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Ancient artifacts

Archaeologists discover possible ruins of ancient Sodom in the Holy Land

The long-lost Biblical city of Sodom — a city that the Bible claims was destroyed by God because of its immorality — may finally have been found. Archaeologists have uncovered a slew of monumental structures and artifacts in a Jordan Valley mound known as Tall el-Hammam offering evidence of a city-state that is believed to have thrived during the Bronze Age when other Holy Land cities were being abandoned or were in decline.

Based on the location, dates of occupation, and the remains of other ancient cities nearby, archaeologists think it's the best candidate yet for what was once Sodom. "Tall el-Hammam seemed to match every Sodom criterion demanded by the text," Steven Collins, head of the archaeology team, said. In accordance with texts that say Sodom was the largest, the site at Tall el-Hammam is "at least five to 10 times larger than all the other Bronze Age sites in the entire region," Collins said.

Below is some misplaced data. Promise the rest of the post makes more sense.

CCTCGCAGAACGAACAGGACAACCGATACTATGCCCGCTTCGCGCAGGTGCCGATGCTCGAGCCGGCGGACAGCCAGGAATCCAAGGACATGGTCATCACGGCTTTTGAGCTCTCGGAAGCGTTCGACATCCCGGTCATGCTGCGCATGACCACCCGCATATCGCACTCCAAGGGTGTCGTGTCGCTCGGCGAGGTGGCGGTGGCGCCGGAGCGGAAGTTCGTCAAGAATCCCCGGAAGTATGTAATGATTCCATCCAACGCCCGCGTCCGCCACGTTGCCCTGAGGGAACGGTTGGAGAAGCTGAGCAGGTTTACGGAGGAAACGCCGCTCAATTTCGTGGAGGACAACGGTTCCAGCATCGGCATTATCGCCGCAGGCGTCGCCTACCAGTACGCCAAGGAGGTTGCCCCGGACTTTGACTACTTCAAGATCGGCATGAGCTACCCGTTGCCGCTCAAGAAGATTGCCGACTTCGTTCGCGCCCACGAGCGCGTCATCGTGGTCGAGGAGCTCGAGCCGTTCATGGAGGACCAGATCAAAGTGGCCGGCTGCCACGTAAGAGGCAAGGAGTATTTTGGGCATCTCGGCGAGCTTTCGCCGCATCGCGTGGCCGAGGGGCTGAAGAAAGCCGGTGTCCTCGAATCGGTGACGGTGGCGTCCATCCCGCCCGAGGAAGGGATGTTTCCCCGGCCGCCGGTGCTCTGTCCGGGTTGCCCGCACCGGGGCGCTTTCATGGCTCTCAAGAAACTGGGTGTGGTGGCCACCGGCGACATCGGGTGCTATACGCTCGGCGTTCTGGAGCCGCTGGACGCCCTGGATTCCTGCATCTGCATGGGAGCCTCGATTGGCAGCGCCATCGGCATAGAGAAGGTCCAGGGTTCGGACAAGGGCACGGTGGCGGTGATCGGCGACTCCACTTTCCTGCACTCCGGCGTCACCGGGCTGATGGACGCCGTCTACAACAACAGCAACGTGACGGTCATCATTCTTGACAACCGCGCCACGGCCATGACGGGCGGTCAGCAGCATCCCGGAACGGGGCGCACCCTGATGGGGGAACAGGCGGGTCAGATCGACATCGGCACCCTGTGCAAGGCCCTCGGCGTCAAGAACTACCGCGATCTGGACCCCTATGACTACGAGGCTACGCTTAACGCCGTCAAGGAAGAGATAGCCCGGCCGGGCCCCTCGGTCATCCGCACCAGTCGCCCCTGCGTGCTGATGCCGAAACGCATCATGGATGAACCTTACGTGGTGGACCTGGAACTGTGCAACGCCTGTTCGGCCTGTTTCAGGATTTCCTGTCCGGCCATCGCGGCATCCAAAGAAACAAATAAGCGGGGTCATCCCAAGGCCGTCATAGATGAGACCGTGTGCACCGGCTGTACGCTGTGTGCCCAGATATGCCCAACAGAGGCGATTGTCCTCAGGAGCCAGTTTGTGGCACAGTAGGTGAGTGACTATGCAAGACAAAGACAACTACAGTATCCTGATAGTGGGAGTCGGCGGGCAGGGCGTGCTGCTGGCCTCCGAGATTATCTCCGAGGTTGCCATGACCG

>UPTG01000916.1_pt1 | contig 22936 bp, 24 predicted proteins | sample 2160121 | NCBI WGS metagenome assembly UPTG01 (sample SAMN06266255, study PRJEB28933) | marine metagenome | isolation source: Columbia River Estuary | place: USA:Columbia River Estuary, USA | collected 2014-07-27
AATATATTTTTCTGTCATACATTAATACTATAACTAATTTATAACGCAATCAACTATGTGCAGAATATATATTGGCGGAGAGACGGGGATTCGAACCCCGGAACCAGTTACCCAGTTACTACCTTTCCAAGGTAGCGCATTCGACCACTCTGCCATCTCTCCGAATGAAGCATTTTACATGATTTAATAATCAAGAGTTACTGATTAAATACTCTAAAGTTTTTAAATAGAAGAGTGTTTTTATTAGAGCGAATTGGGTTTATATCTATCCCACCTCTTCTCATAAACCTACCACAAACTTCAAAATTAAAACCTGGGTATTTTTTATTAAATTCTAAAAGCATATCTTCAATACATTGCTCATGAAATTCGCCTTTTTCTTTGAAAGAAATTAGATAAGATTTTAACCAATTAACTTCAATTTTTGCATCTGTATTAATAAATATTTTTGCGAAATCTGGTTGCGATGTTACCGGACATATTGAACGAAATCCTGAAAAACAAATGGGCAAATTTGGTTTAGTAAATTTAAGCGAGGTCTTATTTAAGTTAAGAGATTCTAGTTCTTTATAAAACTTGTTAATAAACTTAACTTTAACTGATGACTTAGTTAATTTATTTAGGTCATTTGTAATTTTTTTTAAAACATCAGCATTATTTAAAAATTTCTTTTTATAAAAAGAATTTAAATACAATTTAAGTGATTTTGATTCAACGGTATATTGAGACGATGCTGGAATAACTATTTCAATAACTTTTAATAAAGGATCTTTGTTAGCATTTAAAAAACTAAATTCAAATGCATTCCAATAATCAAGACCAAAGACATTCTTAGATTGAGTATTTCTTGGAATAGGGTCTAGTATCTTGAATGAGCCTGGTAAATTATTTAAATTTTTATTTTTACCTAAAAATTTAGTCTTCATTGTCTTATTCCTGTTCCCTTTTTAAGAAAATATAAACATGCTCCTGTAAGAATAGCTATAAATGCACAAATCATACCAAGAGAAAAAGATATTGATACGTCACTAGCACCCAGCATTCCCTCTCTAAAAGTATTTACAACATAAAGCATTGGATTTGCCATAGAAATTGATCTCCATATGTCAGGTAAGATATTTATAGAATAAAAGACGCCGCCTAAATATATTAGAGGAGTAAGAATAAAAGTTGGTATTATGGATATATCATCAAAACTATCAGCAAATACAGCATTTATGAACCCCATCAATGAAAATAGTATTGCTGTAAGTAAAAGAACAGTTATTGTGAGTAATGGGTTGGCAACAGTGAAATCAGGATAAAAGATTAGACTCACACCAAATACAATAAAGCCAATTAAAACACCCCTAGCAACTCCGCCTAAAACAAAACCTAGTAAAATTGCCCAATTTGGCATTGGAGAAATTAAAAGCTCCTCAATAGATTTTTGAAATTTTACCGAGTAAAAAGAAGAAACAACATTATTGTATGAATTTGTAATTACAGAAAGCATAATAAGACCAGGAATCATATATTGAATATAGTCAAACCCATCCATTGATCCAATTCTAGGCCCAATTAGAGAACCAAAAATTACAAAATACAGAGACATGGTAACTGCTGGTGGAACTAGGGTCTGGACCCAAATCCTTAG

The city is believed to have prospered during the Early and Middle Bronze Ages (between 3500 and 1540 B.C.), Popular Archaeology says, and is strategically located along water sources and trade routes, suggesting that it was a central hub during its time. The city-state is flanked by walls and fortifications that archaeologists say would have required "millions of bricks" and "large numbers of laborers" to build.

Excavated evidence suggests that the city came to a "sudden, inexplicable end" at the end of the Middle Bronze Age, Popular Archaeology says. For the last 700 years, the area has been largely uninhabited by humans.